Commentary on Exodus 12:1-14View Bible Text
These verses detail how and when to hold the sacrificial meal popularly known as “Passover.”
Great care is taken in describing how and when ritual food should be prepared, consumed, and disposed of. At first glance, Exodus 12 might seem like an unlikely quarry from which to unearth a sermon. But patient and careful study reveals a text brimming with insight and theological depth.
Exodus 12:1-14 is embedded within a larger narrative complex, in which Yhwh is at war with Pharaoh over the liberation of the Hebrew people. The instructions for Passover follow immediately upon chapter 11, in which the 10th plague is announced: “every firstborn in the land of Egypt shall die” (Exodus 11:5). Yhwh’s actions against the firstborn of Egypt echo Pharaoh’s own murderous policy, in which he commands midwives to kill newborn Hebrew boys (Exodus 1:15-16). God’s actions against Pharaoh are not merely “eye for an eye” retribution: you killed my sons, so now I’m going to kill yours. More significantly, Pharaoh’s attack on Hebrew children must be interpreted in light of God’s ancient promises to Abraham and Sarah: “He [God] brought him outside and said, ‘Look toward heaven and count the stars, if you are able to count them.’ Then he said to him, ‘So shall your descendants be’” (Genesis 15:5). Pharaoh’s fear of the outsiders in his midst (Exodus 1:8-10) set him down a murderous path that ultimately contained the seeds of his own downfall. God acts not only in response to Pharaoh’s heinous crimes, but also to ensure the future of the promise.
With the fog of war fully engulfing the land, God summons the Israelites to the work of liturgy, ritual, and memory. Given how Passover has developed, it is easy to forget that, for Exodus 12, Passover is a wartime liturgy. Designed for adverse conditions, these verses constitute a liturgical response to the demonic, trauma-inducing reign of Pharaoh. Exodus 12:1-14 represents one element of a lengthy, iterative process of teaching Israel to live, no longer as citizens within a system of domination, but rather as recipients of the kind but fierce benevolence of Yhwh.
The Passover ritual described in Exodus 12:1-14 also marks the beginning of the calendar year: “This month shall mark for you the beginning of months; it shall be the first month of the year for you” (verse 2). Passover creates an annual, historical touchstone that reminds every subsequent generation that they are a liberated people. In this system of marking time, every subsequent month is ordinally numbered, relating back to the anniversary of Israel’s liberation from Egypt. Exodus 16:1, for instance, reads, “The whole congregation of the Israelites set out from Elim; and Israel came to the wilderness of Sin, which is between Elim and Sinai, on the fifteenth day of the second month after they had departed from the land of Egypt.” As Jeffrey Tigay insightfully notes, “Since the numbers will mean essentially ‘in the Xth month since we gained freedom,’ every reference to a month will commemorate the redemption.”1 Other texts in the Pentateuch call upon Israel to “remember” its slave past, and to let that memory shape its communal life (Deuteronomy 5:15; 7:18). It would be understandable if a people like Israel wanted to set aside these tragic and violent years. The Passover meal, however, ensures that they are regularly attentive to the memory of liberation.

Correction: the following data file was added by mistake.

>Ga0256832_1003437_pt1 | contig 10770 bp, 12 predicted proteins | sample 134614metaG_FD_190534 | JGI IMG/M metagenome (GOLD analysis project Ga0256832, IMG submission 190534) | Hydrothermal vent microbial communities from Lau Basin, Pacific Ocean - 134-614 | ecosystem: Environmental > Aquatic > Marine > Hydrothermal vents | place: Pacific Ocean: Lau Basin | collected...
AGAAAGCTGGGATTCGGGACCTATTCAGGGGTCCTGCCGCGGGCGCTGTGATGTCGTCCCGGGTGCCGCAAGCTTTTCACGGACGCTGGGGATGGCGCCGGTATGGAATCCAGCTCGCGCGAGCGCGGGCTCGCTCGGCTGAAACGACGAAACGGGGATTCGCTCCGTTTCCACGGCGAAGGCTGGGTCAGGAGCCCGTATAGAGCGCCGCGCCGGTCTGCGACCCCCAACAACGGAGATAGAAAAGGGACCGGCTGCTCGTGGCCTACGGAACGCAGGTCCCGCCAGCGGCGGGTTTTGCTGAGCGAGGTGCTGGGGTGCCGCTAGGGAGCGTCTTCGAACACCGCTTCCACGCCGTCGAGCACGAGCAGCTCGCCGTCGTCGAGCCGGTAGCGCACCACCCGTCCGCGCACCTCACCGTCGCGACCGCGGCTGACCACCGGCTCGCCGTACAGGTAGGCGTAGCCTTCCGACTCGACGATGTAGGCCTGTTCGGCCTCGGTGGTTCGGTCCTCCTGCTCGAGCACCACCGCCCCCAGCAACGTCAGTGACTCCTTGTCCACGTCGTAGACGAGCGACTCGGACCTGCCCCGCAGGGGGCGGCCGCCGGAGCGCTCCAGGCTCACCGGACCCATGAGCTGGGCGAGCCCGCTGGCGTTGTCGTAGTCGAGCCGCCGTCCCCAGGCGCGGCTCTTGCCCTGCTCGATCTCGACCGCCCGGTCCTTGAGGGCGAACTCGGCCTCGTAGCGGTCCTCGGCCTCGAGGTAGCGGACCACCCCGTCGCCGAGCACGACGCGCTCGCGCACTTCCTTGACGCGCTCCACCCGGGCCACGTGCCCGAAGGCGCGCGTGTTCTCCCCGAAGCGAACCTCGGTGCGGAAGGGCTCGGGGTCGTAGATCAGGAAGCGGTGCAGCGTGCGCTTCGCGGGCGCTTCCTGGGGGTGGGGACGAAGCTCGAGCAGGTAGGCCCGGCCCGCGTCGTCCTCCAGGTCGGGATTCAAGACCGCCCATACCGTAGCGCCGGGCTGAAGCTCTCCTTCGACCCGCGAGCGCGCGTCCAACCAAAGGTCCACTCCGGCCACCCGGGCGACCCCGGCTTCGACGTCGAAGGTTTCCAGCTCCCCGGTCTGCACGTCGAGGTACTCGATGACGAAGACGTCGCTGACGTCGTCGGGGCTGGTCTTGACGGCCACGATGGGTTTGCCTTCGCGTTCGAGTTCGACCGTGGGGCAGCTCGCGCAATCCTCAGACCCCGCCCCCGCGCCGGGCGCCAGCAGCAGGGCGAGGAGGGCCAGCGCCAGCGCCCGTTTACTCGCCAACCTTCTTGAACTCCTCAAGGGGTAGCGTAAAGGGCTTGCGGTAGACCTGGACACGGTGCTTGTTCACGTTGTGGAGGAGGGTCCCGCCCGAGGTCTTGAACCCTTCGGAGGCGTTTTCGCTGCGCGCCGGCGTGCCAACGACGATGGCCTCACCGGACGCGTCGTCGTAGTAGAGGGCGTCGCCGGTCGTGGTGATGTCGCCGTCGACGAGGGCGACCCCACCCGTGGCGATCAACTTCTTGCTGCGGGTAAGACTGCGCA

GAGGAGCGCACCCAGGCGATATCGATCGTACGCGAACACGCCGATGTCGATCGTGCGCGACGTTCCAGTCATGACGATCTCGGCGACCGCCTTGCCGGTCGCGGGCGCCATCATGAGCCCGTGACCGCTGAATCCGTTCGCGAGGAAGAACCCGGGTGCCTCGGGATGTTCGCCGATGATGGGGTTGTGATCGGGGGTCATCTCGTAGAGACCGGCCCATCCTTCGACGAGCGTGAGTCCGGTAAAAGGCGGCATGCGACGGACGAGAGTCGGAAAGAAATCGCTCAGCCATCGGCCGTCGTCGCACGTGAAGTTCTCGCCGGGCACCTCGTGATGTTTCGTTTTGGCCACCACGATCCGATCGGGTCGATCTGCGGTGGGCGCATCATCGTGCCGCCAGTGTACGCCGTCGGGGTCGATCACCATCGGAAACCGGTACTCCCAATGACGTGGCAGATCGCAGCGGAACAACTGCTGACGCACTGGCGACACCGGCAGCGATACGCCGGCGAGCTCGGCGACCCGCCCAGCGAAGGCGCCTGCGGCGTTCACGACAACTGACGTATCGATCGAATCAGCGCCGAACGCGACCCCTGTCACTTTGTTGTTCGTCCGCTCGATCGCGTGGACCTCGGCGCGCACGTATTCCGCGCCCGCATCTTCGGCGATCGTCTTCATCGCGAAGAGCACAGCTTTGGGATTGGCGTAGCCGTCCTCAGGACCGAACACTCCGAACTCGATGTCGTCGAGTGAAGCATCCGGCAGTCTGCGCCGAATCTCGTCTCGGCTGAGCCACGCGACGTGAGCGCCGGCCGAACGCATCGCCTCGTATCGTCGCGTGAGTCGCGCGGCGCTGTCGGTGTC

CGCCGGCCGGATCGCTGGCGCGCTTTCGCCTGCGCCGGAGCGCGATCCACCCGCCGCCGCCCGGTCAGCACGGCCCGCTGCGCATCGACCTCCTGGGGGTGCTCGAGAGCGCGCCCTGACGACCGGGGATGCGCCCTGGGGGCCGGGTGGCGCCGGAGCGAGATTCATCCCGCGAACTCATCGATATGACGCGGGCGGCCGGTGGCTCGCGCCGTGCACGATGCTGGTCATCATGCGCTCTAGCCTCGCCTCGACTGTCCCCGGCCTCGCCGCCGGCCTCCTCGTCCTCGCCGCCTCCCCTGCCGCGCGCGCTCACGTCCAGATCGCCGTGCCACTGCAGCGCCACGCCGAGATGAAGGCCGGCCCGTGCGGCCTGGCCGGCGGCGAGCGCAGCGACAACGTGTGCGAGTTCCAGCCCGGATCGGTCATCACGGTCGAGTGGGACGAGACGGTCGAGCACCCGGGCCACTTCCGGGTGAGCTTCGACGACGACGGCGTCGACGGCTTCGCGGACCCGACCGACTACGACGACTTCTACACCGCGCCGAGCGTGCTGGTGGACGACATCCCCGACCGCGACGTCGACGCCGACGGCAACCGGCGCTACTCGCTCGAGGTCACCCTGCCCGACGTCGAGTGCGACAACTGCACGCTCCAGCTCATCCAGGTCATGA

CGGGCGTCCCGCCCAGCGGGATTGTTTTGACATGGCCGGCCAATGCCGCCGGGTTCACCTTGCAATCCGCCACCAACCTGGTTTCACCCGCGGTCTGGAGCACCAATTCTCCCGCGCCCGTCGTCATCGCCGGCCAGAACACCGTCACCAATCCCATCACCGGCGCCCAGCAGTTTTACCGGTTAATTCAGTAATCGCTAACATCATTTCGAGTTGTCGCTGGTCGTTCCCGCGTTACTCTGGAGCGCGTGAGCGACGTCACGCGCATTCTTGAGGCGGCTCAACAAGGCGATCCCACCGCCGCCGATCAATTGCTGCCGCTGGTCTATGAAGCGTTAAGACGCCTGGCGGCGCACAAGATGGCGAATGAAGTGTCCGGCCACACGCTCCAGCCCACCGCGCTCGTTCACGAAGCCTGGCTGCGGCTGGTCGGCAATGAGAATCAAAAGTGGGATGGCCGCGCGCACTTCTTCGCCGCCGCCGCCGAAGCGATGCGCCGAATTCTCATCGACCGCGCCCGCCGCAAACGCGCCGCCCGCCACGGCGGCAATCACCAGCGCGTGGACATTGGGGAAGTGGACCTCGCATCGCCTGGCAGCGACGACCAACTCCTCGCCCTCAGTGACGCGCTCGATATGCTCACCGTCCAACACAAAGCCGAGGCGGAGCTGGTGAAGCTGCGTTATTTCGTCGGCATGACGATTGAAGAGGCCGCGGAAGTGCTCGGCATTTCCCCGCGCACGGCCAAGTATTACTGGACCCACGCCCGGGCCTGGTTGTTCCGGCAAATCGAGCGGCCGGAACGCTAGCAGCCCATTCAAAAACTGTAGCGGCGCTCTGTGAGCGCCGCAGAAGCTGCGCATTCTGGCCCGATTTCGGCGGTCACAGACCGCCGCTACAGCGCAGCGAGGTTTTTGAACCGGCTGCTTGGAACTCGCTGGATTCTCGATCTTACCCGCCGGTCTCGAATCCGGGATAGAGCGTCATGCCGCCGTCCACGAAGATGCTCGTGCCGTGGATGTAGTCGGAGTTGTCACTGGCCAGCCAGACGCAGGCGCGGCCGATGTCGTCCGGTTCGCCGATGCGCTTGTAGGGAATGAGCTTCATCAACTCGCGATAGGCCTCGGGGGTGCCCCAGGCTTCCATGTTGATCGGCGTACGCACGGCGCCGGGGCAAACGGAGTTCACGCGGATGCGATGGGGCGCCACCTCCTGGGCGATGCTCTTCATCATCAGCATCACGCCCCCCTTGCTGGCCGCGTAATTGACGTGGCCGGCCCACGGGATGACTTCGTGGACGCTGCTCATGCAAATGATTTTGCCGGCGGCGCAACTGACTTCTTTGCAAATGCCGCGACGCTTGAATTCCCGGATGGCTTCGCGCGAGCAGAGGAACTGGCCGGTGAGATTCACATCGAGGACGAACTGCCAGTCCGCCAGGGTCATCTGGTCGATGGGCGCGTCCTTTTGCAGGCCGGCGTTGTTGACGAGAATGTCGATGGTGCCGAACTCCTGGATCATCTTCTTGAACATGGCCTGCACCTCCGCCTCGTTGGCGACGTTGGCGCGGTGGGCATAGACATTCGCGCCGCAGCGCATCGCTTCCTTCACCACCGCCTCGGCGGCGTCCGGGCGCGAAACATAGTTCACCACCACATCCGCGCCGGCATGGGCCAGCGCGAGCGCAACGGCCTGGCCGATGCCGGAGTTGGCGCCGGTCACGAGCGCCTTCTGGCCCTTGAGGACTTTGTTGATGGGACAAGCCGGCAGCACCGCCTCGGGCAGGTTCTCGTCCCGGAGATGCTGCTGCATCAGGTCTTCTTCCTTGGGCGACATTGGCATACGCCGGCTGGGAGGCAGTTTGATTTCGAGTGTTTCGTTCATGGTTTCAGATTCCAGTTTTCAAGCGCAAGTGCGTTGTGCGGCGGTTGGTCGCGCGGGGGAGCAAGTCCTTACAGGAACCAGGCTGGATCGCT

Passover also ritualizes readiness, urgency, and vulnerability, and asks its participants to do so in a fully embodied manner: “This is how you shall eat it: your loins girded, your sandals on your feet, and your staff in your hand; and you shall eat it hurriedly. It is the passover of the LORD” (verse 11). Passover is meant to be practiced with a sense of haste and disquietude, with the awareness that liberation may arrive like a thief in the night. The participant’s entire body is drawn into the experience.
Exodus 12:1-14, however, is not simply a surrender to uncertainty or fate. Haste and disquietude are present but not dominant. The ritual offers its participants a specific promise, bound to the concrete reality of the sacrificial victim’s blood: “On that same night I will pass through Egypt and strike down every firstborn of both people and animals, and I will bring judgment on all the gods of Egypt. I am the Lord. The blood will be a sign for you on the houses where you are, and when I see the blood, I will pass over you. No destructive plague will touch you when I strike Egypt” (verses 12-13). The blood of the sacrifice distinguishes the people of God from the Egyptians and shields them from death and judgment.
For additional discussion on the calendar, see Jeffrey H. Tigay, “Exodus,” in The Jewish Study Bible (Oxford: Oxford University Press, 2004), 125.